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Title:The effect of surface wettability on frost growth and densification on flat plates
Author(s):El Cheikh, Amne
Director of Research:Jacobi, Anthony M.
Doctoral Committee Chair(s):Jacobi, Anthony M.
Doctoral Committee Member(s):Kyritsis, Dimitrios C.; Hrnjak, Predrag S.; Wang, Xinlei
Department / Program:Mechanical Sci & Engineering
Discipline:Mechanical Engineering
Degree Granting Institution:University of Illinois at Urbana-Champaign
Degree:Ph.D.
Genre:Dissertation
Subject(s):Wettability
frost
hydrophobic
hydrophilic
Abstract:In addition to important factors like the surrounding air temperature and humidity, and surface temperature, frost growth and densification rates on cold, flat surfaces subject to forced convective heat and mass transfer depend on surface wettability and cooling rate during the condensation phase. If the cooling rate is high during the condensation phase, then the droplet distribution at incipient freezing is dominated by small droplets and a narrow size range. Conversely, if the cooling rate is low during the condensation phase, then the droplet distribution at incipient freezing follows established stationary distributions with a very wide range of droplet sizes. In the present study, the impact of the surface wettability is experimentally and analytically investigated for different cooling rates in the condensation phase. Aluminum substrates, with coatings that have undergone conversion by plasma-polymerization to alter their wettability, are used to create surfaces that range from completely wetting to hydrophobic, with advancing contact angles as high as 110o. The coated aluminum plates are then subjected to frosting conditions in wind tunnel experiments. The cooling rate during the condensation phase affects the frost thickness and density for hydrophilic and hydrophobic surfaces alike, with the low-cooling-rate condensation phase resulting in a thicker and denser frost layer—with differences exceeding 20% for thickness and density. When the frost growth is preceded by a high-cooling-rate condensation phase, the wettability effect on frost growth rate and densification is small. However, when frost growth is preceded by a low-cooling-rate condensation phase, a significantly denser frost layer grows on the hydrophilic surface. The impact of the surface wettability for a low-cooling-rate condensation phase remains significant even after 2 hours of frosting. Repeated cycles of defrost and re-frost show the same behavior. As part of the effort to more fully understand wettability effects on frost growth, a mathematical model is developed. The coupled heat and mass diffusion equations are solved numerically, with special attention directed toward the formulation of the initial and boundary conditions, and to modeling heat and mass transport within the frost layer. Unlike previous models reported in the literature, the current formulation does not erroneously assume saturation at the frost-air interface, nor does it require specification of the super-saturation ratio. Because it is extremely difficult to measure super-saturation at the frost-air interface, prescribing it as a boundary condition vitiates the utility of the model. In the current approach, the heat flux at the frost-substrate interface is specified to close the model. This approach results in a model with much more utility and flexibility. Initial conditions for frost density and thickness are obtained from the droplet distribution on the surface during the condensation phase, providing the first link between wettability and frost growth. The model assumes that the steady-state droplet distribution is achieved on the surface before freezing occurs; therefore, it is only applicable for a low-cooling-rate condensation phase. The model results for frost thickness and density are in good agreement with experimental data for surfaces with varying contact angles. This result makes it clear that the wettability effect on frost growth is primarily due to the distribution of condensate at incipient freezing. Interestingly, adapting the model to use initial conditions commonly adopted in the literature results in fairly good agreement with experiments conducted with a high-cooling-rate condensation phase. This result suggests that previous experiments have been predominately conducted with a high-cooling-rate condensation phase, obfuscating the effects of wettability.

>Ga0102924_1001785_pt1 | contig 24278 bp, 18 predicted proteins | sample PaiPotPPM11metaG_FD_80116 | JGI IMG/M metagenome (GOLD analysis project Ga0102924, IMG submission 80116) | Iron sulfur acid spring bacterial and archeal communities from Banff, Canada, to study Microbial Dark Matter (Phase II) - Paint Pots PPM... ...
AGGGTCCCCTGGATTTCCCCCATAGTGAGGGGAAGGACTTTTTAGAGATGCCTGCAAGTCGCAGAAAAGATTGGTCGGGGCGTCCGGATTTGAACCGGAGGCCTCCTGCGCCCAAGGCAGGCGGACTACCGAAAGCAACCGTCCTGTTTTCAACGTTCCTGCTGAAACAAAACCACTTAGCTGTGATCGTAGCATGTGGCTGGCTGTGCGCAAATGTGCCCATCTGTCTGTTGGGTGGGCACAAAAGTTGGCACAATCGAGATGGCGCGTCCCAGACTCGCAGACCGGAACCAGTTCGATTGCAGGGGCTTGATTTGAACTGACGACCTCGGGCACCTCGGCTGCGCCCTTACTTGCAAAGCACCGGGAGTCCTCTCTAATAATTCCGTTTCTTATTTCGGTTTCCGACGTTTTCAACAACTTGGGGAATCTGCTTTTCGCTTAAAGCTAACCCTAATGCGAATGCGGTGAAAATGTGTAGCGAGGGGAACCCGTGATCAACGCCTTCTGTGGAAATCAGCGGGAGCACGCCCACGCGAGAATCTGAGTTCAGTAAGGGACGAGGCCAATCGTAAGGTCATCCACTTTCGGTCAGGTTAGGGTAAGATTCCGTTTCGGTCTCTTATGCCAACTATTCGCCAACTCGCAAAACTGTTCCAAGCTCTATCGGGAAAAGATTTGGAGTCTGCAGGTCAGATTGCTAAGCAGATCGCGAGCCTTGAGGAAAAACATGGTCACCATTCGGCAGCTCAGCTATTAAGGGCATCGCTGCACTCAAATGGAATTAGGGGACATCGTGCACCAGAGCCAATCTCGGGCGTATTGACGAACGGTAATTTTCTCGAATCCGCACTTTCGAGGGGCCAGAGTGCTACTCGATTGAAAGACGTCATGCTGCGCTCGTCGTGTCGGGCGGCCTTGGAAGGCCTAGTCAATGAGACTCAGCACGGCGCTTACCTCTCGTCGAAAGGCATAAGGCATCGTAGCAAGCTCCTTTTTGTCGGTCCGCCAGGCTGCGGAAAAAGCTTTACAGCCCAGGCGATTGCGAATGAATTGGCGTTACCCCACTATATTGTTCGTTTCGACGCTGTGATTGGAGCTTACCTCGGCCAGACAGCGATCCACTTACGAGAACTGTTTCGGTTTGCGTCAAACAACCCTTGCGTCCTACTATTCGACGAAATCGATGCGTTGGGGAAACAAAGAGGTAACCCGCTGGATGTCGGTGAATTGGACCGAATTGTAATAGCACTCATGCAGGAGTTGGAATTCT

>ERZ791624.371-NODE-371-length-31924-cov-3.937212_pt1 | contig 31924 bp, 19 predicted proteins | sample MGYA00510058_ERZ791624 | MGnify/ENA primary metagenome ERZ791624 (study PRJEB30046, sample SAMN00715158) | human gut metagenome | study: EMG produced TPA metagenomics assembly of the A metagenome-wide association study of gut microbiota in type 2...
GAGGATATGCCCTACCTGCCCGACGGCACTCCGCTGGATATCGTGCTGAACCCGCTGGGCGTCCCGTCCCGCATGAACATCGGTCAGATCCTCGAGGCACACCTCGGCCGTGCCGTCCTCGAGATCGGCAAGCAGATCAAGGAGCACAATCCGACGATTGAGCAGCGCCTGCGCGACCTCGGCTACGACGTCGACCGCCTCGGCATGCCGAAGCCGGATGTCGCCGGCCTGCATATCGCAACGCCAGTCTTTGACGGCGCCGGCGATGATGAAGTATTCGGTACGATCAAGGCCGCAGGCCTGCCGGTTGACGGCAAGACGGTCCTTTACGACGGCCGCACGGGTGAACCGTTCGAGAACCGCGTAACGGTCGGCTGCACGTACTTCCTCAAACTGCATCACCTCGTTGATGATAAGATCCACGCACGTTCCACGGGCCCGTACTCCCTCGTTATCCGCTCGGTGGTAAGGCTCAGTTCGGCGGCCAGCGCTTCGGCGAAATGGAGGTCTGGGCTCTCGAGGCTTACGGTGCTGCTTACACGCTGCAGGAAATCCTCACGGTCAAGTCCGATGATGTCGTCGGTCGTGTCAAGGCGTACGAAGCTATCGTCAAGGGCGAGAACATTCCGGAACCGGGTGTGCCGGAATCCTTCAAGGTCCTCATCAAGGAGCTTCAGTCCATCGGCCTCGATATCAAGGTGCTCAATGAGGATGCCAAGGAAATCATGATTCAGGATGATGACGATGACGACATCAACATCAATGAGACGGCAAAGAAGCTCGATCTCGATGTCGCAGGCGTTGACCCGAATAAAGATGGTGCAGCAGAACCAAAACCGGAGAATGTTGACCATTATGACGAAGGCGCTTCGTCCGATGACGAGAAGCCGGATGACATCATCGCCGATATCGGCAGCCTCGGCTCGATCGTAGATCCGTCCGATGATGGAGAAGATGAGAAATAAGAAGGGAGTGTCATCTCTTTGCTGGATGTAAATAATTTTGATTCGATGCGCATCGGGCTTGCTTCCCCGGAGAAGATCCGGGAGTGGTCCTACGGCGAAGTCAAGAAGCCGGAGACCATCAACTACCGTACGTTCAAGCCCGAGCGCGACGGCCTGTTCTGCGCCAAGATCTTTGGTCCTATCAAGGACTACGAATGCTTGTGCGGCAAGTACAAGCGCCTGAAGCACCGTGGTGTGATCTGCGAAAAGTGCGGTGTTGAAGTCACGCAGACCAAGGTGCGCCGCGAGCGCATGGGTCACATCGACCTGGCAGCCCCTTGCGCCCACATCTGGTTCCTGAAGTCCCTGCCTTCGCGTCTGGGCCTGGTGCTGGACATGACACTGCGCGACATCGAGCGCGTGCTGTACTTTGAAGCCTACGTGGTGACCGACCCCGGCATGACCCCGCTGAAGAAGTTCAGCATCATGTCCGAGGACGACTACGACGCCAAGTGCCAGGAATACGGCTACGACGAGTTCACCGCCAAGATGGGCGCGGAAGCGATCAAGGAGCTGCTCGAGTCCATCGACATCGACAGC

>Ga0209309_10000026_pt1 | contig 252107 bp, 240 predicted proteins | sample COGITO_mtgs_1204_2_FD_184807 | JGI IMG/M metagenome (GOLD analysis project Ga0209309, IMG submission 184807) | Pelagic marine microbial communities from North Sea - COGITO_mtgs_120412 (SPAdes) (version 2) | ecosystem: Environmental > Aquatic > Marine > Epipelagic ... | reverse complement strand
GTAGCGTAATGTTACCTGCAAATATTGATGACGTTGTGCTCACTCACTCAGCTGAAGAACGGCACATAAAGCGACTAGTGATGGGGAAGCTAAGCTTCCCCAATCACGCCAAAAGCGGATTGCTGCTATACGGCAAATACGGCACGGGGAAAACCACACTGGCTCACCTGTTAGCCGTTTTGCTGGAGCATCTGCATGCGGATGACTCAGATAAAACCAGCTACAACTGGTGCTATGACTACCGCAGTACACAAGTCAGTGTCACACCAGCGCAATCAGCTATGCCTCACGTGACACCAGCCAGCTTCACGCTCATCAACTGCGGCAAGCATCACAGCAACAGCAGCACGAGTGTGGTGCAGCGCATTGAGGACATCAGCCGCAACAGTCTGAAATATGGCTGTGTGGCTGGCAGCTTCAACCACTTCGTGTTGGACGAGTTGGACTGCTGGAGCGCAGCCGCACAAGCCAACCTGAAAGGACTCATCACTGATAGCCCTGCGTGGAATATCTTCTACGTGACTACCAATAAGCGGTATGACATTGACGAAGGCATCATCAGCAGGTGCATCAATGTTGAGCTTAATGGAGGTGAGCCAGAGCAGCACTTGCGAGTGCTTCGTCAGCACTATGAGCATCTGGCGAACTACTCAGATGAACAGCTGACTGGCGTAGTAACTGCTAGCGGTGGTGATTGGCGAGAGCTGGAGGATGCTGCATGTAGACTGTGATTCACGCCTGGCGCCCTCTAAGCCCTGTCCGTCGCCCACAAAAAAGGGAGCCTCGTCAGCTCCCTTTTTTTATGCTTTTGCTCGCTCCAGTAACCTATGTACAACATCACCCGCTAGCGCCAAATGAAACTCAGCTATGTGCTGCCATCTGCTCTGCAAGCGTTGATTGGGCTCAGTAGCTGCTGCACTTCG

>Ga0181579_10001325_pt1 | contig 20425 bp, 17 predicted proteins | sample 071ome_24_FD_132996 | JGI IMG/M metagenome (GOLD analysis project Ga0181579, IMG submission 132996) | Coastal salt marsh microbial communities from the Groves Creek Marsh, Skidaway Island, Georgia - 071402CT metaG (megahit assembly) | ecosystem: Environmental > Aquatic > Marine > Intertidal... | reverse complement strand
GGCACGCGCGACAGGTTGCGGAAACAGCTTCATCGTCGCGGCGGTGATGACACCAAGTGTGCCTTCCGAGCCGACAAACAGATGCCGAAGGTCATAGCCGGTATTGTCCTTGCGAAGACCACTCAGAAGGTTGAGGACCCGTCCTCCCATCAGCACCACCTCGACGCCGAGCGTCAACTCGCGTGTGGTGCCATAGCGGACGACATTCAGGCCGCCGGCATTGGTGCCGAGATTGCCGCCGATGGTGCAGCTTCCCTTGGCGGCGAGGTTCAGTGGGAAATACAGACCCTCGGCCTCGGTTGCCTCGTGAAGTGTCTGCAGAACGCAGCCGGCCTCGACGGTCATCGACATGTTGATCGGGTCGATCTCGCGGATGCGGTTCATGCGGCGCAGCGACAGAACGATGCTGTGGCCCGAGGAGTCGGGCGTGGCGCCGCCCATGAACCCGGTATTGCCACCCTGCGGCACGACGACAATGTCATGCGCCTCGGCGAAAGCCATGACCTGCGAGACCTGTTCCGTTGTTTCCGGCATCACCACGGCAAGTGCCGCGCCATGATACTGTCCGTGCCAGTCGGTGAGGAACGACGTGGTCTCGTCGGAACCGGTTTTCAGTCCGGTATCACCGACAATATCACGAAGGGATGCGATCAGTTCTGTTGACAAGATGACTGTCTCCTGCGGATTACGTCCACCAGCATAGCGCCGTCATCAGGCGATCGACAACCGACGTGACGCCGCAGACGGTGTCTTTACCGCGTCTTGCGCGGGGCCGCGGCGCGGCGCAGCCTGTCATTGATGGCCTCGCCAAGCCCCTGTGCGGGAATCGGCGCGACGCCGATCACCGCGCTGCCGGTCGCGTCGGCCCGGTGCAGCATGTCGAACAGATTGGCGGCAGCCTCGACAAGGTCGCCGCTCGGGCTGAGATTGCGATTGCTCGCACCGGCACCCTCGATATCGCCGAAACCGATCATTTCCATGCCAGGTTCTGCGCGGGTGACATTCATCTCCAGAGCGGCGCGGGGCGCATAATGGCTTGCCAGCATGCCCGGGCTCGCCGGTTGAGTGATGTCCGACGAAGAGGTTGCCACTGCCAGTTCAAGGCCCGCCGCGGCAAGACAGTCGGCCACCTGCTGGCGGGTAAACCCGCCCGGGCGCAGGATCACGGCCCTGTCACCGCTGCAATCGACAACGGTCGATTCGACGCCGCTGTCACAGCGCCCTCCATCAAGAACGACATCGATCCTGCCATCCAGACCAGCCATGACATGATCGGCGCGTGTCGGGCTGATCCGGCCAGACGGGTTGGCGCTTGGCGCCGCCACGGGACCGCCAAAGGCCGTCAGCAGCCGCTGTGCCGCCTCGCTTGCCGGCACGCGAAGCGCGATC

Issue Date:2014-01-16
URI:http://hdl.handle.net/2142/46878
Rights Information:Copyright 2013 Amne El Cheikh
Date Available in IDEALS:2014-01-16
2016-01-16
Date Deposited:2013-12


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